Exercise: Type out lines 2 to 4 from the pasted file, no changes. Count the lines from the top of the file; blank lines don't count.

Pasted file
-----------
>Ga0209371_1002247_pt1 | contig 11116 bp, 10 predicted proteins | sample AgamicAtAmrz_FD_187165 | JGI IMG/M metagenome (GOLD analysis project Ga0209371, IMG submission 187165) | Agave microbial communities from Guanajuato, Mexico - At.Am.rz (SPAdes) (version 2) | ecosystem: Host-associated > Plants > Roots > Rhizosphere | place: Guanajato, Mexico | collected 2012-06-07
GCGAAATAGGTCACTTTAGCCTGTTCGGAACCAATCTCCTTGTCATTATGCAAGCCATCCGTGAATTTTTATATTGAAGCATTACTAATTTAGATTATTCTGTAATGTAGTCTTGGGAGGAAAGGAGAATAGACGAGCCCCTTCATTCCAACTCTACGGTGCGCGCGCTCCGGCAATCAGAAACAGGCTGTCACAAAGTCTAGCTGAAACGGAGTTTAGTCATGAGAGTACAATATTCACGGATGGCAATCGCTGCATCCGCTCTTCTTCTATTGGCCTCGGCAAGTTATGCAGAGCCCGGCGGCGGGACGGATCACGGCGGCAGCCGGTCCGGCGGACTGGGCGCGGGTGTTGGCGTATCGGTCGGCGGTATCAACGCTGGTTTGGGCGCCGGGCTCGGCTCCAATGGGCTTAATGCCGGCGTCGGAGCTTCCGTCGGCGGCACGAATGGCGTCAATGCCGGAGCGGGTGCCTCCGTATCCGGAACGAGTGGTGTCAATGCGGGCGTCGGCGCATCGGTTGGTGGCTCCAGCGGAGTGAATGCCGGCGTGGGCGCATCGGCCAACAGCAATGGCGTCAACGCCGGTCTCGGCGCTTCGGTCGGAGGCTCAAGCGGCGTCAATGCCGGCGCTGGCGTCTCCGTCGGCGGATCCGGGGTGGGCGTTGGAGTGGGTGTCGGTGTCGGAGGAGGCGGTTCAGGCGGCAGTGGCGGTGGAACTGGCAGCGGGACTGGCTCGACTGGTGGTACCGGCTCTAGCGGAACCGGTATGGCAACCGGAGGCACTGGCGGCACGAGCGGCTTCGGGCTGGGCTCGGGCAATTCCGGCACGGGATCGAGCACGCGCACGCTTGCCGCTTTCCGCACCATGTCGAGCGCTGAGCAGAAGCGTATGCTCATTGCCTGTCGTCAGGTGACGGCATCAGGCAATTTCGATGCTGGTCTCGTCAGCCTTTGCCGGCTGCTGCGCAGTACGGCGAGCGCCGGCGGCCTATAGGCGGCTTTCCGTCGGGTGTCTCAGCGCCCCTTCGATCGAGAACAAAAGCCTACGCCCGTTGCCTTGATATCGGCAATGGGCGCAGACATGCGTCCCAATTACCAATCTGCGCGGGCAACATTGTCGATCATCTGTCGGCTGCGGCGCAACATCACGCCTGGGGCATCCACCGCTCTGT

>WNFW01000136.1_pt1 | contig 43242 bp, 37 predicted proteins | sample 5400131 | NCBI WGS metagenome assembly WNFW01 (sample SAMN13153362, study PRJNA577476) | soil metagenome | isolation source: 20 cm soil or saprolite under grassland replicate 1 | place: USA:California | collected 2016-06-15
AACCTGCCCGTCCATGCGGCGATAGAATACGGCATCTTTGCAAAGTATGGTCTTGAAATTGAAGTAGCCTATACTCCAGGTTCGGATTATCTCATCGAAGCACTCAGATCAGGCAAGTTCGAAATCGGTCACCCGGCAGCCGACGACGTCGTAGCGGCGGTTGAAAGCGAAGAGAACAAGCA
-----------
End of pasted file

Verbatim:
GCGAAATAGGTCACTTTAGCCTGTTCGGAACCAATCTCCTTGTCATTATGCAAGCCATCCGTGAATTTTTATATTGAAGCATTACTAATTTAGATTATTCTGTAATGTAGTCTTGGGAGGAAAGGAGAATAGACGAGCCCCTTCATTCCAACTCTACGGTGCGCGCGCTCCGGCAATCAGAAACAGGCTGTCACAAAGTCTAGCTGAAACGGAGTTTAGTCATGAGAGTACAATATTCACGGATGGCAATCGCTGCATCCGCTCTTCTTCTATTGGCCTCGGCAAGTTATGCAGAGCCCGGCGGCGGGACGGATCACGGCGGCAGCCGGTCCGGCGGACTGGGCGCGGGTGTTGGCGTATCGGTCGGCGGTATCAACGCTGGTTTGGGCGCCGGGCTCGGCTCCAATGGGCTTAATGCCGGCGTCGGAGCTTCCGTCGGCGGCACGAATGGCGTCAATGCCGGAGCGGGTGCCTCCGTATCCGGAACGAGTGGTGTCAATGCGGGCGTCGGCGCATCGGTTGGTGGCTCCAGCGGAGTGAATGCCGGCGTGGGCGCATCGGCCAACAGCAATGGCGTCAACGCCGGTCTCGGCGCTTCGGTCGGAGGCTCAAGCGGCGTCAATGCCGGCGCTGGCGTCTCCGTCGGCGGATCCGGGGTGGGCGTTGGAGTGGGTGTCGGTGTCGGAGGAGGCGGTTCAGGCGGCAGTGGCGGTGGAACTGGCAGCGGGACTGGCTCGACTGGTGGTACCGGCTCTAGCGGAACCGGTATGGCAACCGGAGGCACTGGCGGCACGAGCGGCTTCGGGCTGGGCTCGGGCAATTCCGGCACGGGATCGAGCACGCGCACGCTTGCCGCTTTCCGCACCATGTCGAGCGCTGAGCAGAAGCGTATGCTCATTGCCTGTCGTCAGGTGACGGCATCAGGCAATTTCGATGCTGGTCTCGTCAGCCTTTGCCGGCTGCTGCGCAGTACGGCGAGCGCCGGCGGCCTATAGGCGGCTTTCCGTCGGGTGTCTCAGCGCCCCTTCGATCGAGAACAAAAGCCTACGCCCGTTGCCTTGATATCGGCAATGGGCGCAGACATGCGTCCCAATTACCAATCTGCGCGGGCAACATTGTCGATCATCTGTCGGCTGCGGCGCAACATCACGCCTGGGGCATCCACCGCTCTGT

>WNFW01000136.1_pt1 | contig 43242 bp, 37 predicted proteins | sample 5400131 | NCBI WGS metagenome assembly WNFW01 (sample SAMN13153362, study PRJNA577476) | soil metagenome | isolation source: 20 cm soil or saprolite under grassland replicate 1 | place: USA:California | collected 2016-06-15
AACCTGCCCGTCCATGCGGCGATAGAATACGGCATCTTTGCAAAGTATGGTCTTGAAATTGAAGTAGCCTATACTCCAGGTTCGGATTATCTCATCGAAGCACTCAGATCAGGCAAGTTCGAAATCGGTCACCCGGCAGCCGACGACGTCGTAGCGGCGGTTGAAAGCGAAGAGAACAAGCA